Science and practice for food security

How the “cultivation battle” helped shape training for agronomists

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Friedrich Traugott Wahlen studied and obtained his doctorate at ETH Zurich. Under his leadership, the “cultivation battle” to increase domestic food production during the Second World War was planned and implemented. As a Professor of Crop Production, Deputy Director-General of the Food and Agriculture Organization (FAO) and Federal Councillor, he combined scientific expertise with political and social power.

Never is the social role of agriculture more evident than in times of crisis. With the onset of the Second World War, the Confederation sought to ensure food self-sufficiency by increasing yields and expanding agricultural production. The “cultivation battle” designed and implemented by Friedrich Traugott Wahlen attempted to use all available and suitable agricultural land, means of production and labour for the expansion of arable farming. Together with a sparing use of stocks, this should ensure that Switzerland would be able to supply itself even if food imports were to decline.

At that time, Friedrich Traugott Wahlen was Director of the Zurich-Oerlikon Agricultural Research Station, today’s Agroscope site at Reckenholz, and Head of the Agricultural Production section in the War Nutrition Office. He had acquired his agronomic know-how first at the Rütti Agricultural School and, from 1917 onwards, in his studies of agronomy at ETH. After his dissertation on the overwintering of perennial legumes, which he also completed at ETH in 1922, he worked and researched at agricultural experimental stations in Germany, England, the Netherlands and Canada.

Self-sufficiency and symbolism

The implementation of the “cultivation battle” was an extraordinary achievement in that during the war years from 1940 to 1945 the arable land in Switzerland was expanded by 158,000 ha. This corresponded to an increase of 77%. The logic behind this was that arable products such as vegetables, potatoes and cereals directly serve human nutrition and at that time could provide ten times more calories per hectare than dairy or meat products. Self-sufficiency, i.e. the share of domestic production in food consumption, thus increased from 52% gross to just over 70%. However, the average calorie consumption dropped during the war years and was 2,100 kcal per person before the end of the war. Measured against consumption before the war, self-sufficiency therefore increased by only about 7% net to 59% of actual demand.

In addition to this increased cultivation, the “cultivation battle” also had important symbolic power. Based on well-organised propaganda, the “cultivation battle” also represented Switzerland’s will to resist and assert itself. The production of food was equated with the fight for the fatherland and independence. The symbol of the “cultivation battle” then also had a strong impact on agricultural policy in the post-war years. It formed the backbone of an agricultural economy oriented towards production and security goals. This way of thinking and acting also shaped training for agronomists at ETH in the middle of the last century.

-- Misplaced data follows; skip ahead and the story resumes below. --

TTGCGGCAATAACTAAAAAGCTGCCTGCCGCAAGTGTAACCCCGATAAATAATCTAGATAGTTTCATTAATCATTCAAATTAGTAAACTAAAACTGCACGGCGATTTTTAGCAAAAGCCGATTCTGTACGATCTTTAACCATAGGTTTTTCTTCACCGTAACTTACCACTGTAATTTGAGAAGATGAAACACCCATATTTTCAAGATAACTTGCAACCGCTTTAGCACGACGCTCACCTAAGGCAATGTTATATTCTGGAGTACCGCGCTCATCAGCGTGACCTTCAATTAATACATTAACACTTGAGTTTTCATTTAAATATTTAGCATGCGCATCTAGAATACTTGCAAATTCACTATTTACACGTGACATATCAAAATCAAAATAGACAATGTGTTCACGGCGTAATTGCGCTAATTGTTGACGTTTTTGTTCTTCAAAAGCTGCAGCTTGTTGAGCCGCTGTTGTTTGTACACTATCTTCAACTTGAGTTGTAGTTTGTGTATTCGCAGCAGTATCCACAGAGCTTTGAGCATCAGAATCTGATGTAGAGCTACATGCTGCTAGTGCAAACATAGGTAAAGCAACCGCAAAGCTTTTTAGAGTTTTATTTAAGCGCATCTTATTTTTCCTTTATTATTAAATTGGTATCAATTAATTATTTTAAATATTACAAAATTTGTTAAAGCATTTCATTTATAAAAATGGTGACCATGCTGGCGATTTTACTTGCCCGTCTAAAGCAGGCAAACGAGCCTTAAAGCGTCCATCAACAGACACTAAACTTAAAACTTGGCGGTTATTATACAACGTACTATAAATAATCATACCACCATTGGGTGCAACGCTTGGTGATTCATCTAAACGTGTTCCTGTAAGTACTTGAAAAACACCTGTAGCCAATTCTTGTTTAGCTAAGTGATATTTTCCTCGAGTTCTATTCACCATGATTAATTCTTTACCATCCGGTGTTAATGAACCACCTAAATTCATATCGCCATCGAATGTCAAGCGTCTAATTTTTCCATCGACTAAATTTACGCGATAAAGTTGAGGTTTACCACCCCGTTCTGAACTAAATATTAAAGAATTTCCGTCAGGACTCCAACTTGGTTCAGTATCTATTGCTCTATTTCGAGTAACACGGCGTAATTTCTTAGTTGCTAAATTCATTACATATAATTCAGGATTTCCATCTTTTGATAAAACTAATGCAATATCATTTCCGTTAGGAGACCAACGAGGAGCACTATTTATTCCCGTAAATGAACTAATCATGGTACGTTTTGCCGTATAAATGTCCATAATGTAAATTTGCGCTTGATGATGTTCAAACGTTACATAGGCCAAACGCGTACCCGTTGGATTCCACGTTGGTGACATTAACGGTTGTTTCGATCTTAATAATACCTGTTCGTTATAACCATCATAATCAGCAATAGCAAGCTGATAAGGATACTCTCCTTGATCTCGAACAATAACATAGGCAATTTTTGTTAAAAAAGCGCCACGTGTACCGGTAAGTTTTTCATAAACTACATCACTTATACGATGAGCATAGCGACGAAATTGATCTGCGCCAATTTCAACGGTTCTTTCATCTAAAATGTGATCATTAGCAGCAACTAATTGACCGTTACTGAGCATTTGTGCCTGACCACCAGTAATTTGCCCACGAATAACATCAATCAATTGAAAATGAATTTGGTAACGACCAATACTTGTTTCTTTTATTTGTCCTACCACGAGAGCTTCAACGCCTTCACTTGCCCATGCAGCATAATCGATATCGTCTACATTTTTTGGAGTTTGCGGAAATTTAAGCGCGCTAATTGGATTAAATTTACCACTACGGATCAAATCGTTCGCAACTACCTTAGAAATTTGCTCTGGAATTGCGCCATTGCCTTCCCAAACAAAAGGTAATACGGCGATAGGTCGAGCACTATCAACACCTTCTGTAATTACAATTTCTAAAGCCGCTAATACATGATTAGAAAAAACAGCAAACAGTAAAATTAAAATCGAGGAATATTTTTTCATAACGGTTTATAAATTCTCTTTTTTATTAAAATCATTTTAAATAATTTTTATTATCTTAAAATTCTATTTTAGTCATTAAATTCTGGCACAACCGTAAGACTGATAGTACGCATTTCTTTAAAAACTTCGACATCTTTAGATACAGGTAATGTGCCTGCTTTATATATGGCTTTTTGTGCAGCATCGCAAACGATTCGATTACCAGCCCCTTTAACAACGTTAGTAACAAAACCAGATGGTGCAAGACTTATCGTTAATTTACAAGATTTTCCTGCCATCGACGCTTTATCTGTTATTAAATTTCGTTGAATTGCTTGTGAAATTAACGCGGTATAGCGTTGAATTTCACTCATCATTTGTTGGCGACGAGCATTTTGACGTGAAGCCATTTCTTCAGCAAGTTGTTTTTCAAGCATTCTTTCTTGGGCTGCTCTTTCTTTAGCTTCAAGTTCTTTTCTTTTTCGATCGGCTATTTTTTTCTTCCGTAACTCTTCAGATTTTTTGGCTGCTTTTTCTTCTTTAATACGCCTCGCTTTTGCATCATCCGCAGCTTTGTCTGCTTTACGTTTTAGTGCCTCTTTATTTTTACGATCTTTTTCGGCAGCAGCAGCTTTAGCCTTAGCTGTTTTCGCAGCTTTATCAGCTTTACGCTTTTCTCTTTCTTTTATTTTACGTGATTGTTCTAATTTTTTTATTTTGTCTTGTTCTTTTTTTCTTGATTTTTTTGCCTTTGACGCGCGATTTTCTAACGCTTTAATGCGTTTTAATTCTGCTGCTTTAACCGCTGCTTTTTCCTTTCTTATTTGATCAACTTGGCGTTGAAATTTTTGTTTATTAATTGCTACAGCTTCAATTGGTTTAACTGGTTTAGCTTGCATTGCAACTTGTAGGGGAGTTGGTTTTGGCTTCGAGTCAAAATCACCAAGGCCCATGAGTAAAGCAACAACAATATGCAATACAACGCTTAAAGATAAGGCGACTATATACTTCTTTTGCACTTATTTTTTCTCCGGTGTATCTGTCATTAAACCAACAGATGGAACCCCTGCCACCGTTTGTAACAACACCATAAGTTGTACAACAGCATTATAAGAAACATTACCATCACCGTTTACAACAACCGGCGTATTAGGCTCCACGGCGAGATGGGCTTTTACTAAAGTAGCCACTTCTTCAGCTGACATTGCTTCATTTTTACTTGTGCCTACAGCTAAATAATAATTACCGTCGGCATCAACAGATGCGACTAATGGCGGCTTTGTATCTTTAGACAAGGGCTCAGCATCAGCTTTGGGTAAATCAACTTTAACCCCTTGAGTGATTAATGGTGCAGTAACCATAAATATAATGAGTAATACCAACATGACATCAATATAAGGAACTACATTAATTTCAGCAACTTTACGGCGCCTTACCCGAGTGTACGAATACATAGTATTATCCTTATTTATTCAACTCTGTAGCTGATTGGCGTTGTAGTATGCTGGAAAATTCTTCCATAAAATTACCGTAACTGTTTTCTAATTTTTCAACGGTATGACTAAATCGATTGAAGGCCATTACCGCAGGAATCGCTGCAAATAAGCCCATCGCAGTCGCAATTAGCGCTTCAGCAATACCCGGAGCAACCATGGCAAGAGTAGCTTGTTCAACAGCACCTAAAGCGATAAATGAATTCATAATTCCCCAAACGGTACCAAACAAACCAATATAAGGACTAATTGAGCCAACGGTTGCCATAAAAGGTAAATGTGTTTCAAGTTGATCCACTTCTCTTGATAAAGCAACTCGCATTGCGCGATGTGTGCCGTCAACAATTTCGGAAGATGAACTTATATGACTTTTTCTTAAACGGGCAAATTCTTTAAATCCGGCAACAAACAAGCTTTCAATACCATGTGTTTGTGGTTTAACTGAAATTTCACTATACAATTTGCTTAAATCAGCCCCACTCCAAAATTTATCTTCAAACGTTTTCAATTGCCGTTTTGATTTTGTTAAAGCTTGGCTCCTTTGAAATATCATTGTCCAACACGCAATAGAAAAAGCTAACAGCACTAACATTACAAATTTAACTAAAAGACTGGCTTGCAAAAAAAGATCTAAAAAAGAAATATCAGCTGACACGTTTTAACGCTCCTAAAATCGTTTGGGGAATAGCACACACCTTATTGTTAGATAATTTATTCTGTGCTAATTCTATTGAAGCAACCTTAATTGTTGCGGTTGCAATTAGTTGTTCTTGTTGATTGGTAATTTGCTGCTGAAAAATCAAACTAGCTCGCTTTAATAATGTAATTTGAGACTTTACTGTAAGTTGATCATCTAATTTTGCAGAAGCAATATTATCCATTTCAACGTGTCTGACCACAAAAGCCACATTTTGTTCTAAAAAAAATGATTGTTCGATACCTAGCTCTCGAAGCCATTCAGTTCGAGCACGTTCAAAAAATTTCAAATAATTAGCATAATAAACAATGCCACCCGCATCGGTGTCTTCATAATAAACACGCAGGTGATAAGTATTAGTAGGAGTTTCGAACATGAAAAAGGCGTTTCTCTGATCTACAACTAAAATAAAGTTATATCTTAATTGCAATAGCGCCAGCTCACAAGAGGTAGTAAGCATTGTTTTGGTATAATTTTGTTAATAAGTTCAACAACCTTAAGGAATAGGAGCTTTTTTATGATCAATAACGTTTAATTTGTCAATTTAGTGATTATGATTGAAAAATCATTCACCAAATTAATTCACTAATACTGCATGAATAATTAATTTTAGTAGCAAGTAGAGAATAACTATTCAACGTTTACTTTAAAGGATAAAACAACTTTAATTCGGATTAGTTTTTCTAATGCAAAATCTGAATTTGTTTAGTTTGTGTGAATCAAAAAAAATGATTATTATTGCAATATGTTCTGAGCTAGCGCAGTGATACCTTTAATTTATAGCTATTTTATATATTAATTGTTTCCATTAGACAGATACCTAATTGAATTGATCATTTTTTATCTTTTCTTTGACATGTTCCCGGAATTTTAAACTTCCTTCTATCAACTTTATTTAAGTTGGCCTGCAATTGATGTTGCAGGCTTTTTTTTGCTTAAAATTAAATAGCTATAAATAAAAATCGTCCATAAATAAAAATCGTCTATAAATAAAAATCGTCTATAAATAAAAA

From the table to the mathematical model

In research, cultivation planning found its continuation within the framework of Swiss nutrition planning. With the advent of the computer, mathematical programming models were developed in the 1960s that allowed for a multi-year agricultural production and storage plan to ensure the nutrition of the Swiss population. However, the development of the foundations for Swiss nutrition planning did not remain at ETH for long. The mathematical models and the corresponding federal mandates “migrated” with the people who knew and developed the models – from ETH to the University of Fribourg and meanwhile back to their origin, to Agroscope, the federal agricultural research institute.

Professor, Director, Federal Councillor

Friedrich Traugott Wahlen remained a man of important functions after the war. During the Second World War, he became Professor of Crop Production at ETH Zurich (1943–1949) and then Director of the Agriculture division of the FAO. This function took him to Washington and then also to Rome, where he was also Vice-Director of the FAO at the end of the 1950s. However, his charisma went far beyond agriculture. He also entered politics in 1942 as a member of the Council of States and finally became a Federal Councillor in 1959. He took over the Department of Justice and Police and, in the course of his career, also headed the Department of Economic Affairs and the Federal Political Department.